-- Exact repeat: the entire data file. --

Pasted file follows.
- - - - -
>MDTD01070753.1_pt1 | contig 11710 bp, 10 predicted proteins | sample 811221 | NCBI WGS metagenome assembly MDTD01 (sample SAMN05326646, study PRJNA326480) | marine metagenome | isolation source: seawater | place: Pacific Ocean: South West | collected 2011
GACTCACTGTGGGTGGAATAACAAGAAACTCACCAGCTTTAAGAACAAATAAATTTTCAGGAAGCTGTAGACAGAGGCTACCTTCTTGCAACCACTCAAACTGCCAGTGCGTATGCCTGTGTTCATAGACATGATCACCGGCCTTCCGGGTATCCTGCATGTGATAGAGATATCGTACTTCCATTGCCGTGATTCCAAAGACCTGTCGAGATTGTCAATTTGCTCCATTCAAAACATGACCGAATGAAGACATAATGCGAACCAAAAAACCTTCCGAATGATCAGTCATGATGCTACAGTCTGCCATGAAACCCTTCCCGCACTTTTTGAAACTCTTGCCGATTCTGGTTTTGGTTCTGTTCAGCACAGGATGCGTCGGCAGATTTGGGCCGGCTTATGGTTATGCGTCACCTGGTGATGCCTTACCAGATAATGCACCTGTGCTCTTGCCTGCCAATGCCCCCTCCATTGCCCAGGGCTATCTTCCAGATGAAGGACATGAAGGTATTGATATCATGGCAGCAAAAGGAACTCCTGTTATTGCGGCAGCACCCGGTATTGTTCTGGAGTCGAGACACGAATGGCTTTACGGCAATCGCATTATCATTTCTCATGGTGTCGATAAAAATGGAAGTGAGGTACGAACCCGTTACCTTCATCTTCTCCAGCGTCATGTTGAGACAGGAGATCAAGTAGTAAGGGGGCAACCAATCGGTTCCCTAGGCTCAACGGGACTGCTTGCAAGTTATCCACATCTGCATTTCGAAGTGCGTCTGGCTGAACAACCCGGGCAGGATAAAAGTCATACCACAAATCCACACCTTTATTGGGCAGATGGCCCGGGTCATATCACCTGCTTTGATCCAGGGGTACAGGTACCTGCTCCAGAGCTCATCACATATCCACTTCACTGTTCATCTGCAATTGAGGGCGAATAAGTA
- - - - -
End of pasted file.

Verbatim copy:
>MDTD01070753.1_pt1 | contig 11710 bp, 10 predicted proteins | sample 811221 | NCBI WGS metagenome assembly MDTD01 (sample SAMN05326646, study PRJNA326480) | marine metagenome | isolation source: seawater | place: Pacific Ocean: South West | collected 2011
GACTCACTGTGGGTGGAATAACAAGAAACTCACCAGCTTTAAGAACAAATAAATTTTCAGGAAGCTGTAGACAGAGGCTACCTTCTTGCAACCACTCAAACTGCCAGTGCGTATGCCTGTGTTCATAGACATGATCACCGGCCTTCCGGGTATCCTGCATGTGATAGAGATATCGTACTTCCATTGCCGTGATTCCAAAGACCTGTCGAGATTGTCAATTTGCTCCATTCAAAACATGACCGAATGAAGACATAATGCGAACCAAAAAACCTTCCGAATGATCAGTCATGATGCTACAGTCTGCCATGAAACCCTTCCCGCACTTTTTGAAACTCTTGCCGATTCTGGTTTTGGTTCTGTTCAGCACAGGATGCGTCGGCAGATTTGGGCCGGCTTATGGTTATGCGTCACCTGGTGATGCCTTACCAGATAATGCACCTGTGCTCTTGCCTGCCAATGCCCCCTCCATTGCCCAGGGCTATCTTCCAGATGAAGGACATGAAGGTATTGATATCATGGCAGCAAAAGGAACTCCTGTTATTGCGGCAGCACCCGGTATTGTTCTGGAGTCGAGACACGAATGGCTTTACGGCAATCGCATTATCATTTCTCATGGTGTCGATAAAAATGGAAGTGAGGTACGAACCCGTTACCTTCATCTTCTCCAGCGTCATGTTGAGACAGGAGATCAAGTAGTAAGGGGGCAACCAATCGGTTCCCTAGGCTCAACGGGACTGCTTGCAAGTTATCCACATCTGCATTTCGAAGTGCGTCTGGCTGAACAACCCGGGCAGGATAAAAGTCATACCACAAATCCACACCTTTATTGGGCAGATGGCCCGGGTCATATCACCTGCTTTGATCCAGGGGTACAGGTACCTGCTCCAGAGCTCATCACATATCCACTTCACTGTTCATCTGCAATTGAGGGCGAATAAGTA